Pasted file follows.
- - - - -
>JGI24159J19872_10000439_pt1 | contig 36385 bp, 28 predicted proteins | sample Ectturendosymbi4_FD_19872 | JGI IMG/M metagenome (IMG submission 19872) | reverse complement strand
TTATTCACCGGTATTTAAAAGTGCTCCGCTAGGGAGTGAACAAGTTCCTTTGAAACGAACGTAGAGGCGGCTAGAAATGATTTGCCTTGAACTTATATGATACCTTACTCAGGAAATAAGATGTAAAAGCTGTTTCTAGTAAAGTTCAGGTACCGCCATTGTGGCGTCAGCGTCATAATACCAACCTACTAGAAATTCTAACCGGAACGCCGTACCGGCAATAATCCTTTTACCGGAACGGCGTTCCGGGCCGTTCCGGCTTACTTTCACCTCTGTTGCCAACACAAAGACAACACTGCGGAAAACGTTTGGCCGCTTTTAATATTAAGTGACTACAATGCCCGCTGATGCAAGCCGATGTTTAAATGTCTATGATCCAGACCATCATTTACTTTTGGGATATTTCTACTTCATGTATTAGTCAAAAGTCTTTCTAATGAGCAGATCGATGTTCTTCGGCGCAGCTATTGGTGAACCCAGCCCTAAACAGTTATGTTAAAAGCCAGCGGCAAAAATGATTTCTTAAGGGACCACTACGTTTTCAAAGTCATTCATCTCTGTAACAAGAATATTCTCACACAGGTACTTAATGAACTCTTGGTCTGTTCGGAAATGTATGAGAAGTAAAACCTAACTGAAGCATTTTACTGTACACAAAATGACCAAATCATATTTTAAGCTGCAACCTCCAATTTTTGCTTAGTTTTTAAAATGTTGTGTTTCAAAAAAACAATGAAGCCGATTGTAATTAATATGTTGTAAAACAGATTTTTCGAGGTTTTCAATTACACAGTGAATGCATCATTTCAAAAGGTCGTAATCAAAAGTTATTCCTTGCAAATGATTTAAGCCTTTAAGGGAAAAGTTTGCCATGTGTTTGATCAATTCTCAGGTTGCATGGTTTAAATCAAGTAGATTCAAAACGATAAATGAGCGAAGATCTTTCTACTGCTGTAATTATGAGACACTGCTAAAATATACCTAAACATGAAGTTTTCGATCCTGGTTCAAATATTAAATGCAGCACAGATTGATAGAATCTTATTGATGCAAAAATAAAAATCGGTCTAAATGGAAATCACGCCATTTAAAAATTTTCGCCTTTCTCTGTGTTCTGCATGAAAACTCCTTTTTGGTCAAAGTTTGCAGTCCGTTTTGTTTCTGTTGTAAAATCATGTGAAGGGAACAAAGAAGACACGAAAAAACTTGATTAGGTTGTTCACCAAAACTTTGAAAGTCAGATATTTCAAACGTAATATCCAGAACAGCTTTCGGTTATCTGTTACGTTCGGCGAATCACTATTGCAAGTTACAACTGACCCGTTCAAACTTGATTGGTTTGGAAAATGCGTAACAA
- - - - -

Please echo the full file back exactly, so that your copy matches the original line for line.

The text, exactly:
>JGI24159J19872_10000439_pt1 | contig 36385 bp, 28 predicted proteins | sample Ectturendosymbi4_FD_19872 | JGI IMG/M metagenome (IMG submission 19872) | reverse complement strand
TTATTCACCGGTATTTAAAAGTGCTCCGCTAGGGAGTGAACAAGTTCCTTTGAAACGAACGTAGAGGCGGCTAGAAATGATTTGCCTTGAACTTATATGATACCTTACTCAGGAAATAAGATGTAAAAGCTGTTTCTAGTAAAGTTCAGGTACCGCCATTGTGGCGTCAGCGTCATAATACCAACCTACTAGAAATTCTAACCGGAACGCCGTACCGGCAATAATCCTTTTACCGGAACGGCGTTCCGGGCCGTTCCGGCTTACTTTCACCTCTGTTGCCAACACAAAGACAACACTGCGGAAAACGTTTGGCCGCTTTTAATATTAAGTGACTACAATGCCCGCTGATGCAAGCCGATGTTTAAATGTCTATGATCCAGACCATCATTTACTTTTGGGATATTTCTACTTCATGTATTAGTCAAAAGTCTTTCTAATGAGCAGATCGATGTTCTTCGGCGCAGCTATTGGTGAACCCAGCCCTAAACAGTTATGTTAAAAGCCAGCGGCAAAAATGATTTCTTAAGGGACCACTACGTTTTCAAAGTCATTCATCTCTGTAACAAGAATATTCTCACACAGGTACTTAATGAACTCTTGGTCTGTTCGGAAATGTATGAGAAGTAAAACCTAACTGAAGCATTTTACTGTACACAAAATGACCAAATCATATTTTAAGCTGCAACCTCCAATTTTTGCTTAGTTTTTAAAATGTTGTGTTTCAAAAAAACAATGAAGCCGATTGTAATTAATATGTTGTAAAACAGATTTTTCGAGGTTTTCAATTACACAGTGAATGCATCATTTCAAAAGGTCGTAATCAAAAGTTATTCCTTGCAAATGATTTAAGCCTTTAAGGGAAAAGTTTGCCATGTGTTTGATCAATTCTCAGGTTGCATGGTTTAAATCAAGTAGATTCAAAACGATAAATGAGCGAAGATCTTTCTACTGCTGTAATTATGAGACACTGCTAAAATATACCTAAACATGAAGTTTTCGATCCTGGTTCAAATATTAAATGCAGCACAGATTGATAGAATCTTATTGATGCAAAAATAAAAATCGGTCTAAATGGAAATCACGCCATTTAAAAATTTTCGCCTTTCTCTGTGTTCTGCATGAAAACTCCTTTTTGGTCAAAGTTTGCAGTCCGTTTTGTTTCTGTTGTAAAATCATGTGAAGGGAACAAAGAAGACACGAAAAAACTTGATTAGGTTGTTCACCAAAACTTTGAAAGTCAGATATTTCAAACGTAATATCCAGAACAGCTTTCGGTTATCTGTTACGTTCGGCGAATCACTATTGCAAGTTACAACTGACCCGTTCAAACTTGATTGGTTTGGAAAATGCGTAACAA